How A Possible Government Shutdown Would Affect You - | Nashville News, Weather & Sports

How A Possible Government Shutdown Would Affect You


By Chris Cannon

NASHVILLE, Tenn. - The clock is ticking down to a possible government shutdown, while Democrats and Republicans continue to try and find a budget compromise. If they cannot come to an agreement, the federal government will shutdown at 11:01 p.m. CST Thursday night.

"Shutting down the government, I think is irresponsible," according to House Speaker John Boehner.

Still, with every hour that passes without a budget agreement in Congress -- the federal government moves closer to going out of business.

"The question we really don't have a feel for, because this happens so rarely, is how quickly it has an affect," said Vanderbilt University political science professor Bruce Oppenheimer.

Oppenheimer said the impact of a shutdown depends on how long it lingers.

"And clearly the longer this goes on, the bigger the implications are," Oppenheimer added.

Nonessential federal employees would be out of work during the shutdown, that's 800,000 people who won't get paid.

Uncle Sam will have the money to send out checks for social security, medicare and veterans benefits. But many local programs who depend on federal money could be out of luck.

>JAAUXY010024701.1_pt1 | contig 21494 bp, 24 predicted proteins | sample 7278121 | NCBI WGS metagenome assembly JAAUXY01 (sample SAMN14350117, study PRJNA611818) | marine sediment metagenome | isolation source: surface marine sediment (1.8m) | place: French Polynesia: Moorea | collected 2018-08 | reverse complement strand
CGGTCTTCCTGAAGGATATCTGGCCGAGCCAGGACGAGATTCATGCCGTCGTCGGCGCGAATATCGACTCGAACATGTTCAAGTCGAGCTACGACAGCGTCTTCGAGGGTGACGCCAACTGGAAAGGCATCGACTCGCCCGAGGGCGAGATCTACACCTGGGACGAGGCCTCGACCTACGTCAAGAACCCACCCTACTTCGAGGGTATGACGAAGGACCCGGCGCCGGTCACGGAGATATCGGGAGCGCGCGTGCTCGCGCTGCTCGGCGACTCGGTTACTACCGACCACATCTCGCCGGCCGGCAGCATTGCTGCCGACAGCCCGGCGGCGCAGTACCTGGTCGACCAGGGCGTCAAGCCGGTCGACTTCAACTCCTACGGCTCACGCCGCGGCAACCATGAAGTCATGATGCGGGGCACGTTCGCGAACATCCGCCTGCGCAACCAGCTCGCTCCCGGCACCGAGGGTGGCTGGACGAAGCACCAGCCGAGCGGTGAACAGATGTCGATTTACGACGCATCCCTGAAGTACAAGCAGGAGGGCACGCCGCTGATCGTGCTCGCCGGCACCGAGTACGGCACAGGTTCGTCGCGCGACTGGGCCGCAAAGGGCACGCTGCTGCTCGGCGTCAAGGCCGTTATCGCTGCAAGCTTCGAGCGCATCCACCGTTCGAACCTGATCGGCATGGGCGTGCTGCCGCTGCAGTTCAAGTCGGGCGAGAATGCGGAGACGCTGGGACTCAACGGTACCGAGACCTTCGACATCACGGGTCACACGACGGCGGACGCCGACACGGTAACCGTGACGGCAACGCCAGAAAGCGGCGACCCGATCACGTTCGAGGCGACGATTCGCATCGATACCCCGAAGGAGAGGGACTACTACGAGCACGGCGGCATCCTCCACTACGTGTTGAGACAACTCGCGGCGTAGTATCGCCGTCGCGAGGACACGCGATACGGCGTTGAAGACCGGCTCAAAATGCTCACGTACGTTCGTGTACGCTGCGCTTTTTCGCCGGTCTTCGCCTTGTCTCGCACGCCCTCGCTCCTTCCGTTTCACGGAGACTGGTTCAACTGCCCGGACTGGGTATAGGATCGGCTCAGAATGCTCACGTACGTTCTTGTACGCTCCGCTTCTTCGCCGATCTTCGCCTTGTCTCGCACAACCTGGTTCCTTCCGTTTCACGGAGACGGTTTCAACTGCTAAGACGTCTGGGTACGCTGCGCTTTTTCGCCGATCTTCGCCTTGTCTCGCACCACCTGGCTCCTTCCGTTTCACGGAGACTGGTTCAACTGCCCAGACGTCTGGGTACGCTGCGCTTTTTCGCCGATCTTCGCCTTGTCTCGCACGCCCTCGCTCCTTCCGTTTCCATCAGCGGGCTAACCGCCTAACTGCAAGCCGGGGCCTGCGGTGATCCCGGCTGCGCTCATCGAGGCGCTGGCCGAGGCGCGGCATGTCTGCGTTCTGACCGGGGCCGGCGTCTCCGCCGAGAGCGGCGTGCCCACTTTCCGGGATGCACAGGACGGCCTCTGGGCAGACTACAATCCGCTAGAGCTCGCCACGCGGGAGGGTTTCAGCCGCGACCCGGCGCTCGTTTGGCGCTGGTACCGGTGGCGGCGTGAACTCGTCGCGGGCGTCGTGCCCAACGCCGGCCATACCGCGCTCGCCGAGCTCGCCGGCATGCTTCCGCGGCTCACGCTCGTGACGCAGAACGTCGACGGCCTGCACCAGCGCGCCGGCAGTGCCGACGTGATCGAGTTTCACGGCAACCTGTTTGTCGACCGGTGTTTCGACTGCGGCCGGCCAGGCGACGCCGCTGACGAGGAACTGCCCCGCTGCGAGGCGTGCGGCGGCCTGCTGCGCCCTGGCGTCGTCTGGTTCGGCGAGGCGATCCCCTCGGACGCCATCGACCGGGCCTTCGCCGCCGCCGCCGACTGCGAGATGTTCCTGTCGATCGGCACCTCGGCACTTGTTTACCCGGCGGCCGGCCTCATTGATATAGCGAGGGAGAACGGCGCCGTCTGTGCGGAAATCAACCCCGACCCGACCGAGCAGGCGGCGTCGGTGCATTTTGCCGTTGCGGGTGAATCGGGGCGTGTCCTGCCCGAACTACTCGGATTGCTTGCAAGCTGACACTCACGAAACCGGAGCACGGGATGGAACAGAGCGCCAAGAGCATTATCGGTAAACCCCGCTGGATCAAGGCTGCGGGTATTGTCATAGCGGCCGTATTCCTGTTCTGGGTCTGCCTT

A shutdown could shutter your travel plans. All federal parks and museums across the country would close. The processing of passports and visa would also stop during a shutdown, affecting international travel.

"Maybe you've applied for a passport that you need in a rush and all of the sudden you're having difficulty," Oppenheimer explained.

Tax day is coming and the IRS would stop processing paper returns and could delay sending out refunds, but you still have to file by April 18.

The Federal Housing Administration would also close during a shutdown. That agency guarantees 30 percent of all mortgages in the U.S., and that could have a dramatic impact on the housing market.

The FBI, Homeland Security, and air traffic controllers are considered essential personnel and will remain on the job in the event of a shutdown.

The U.S. Postal Service will also continue to operate. They are a self-supported agency, not funded with tax dollars.


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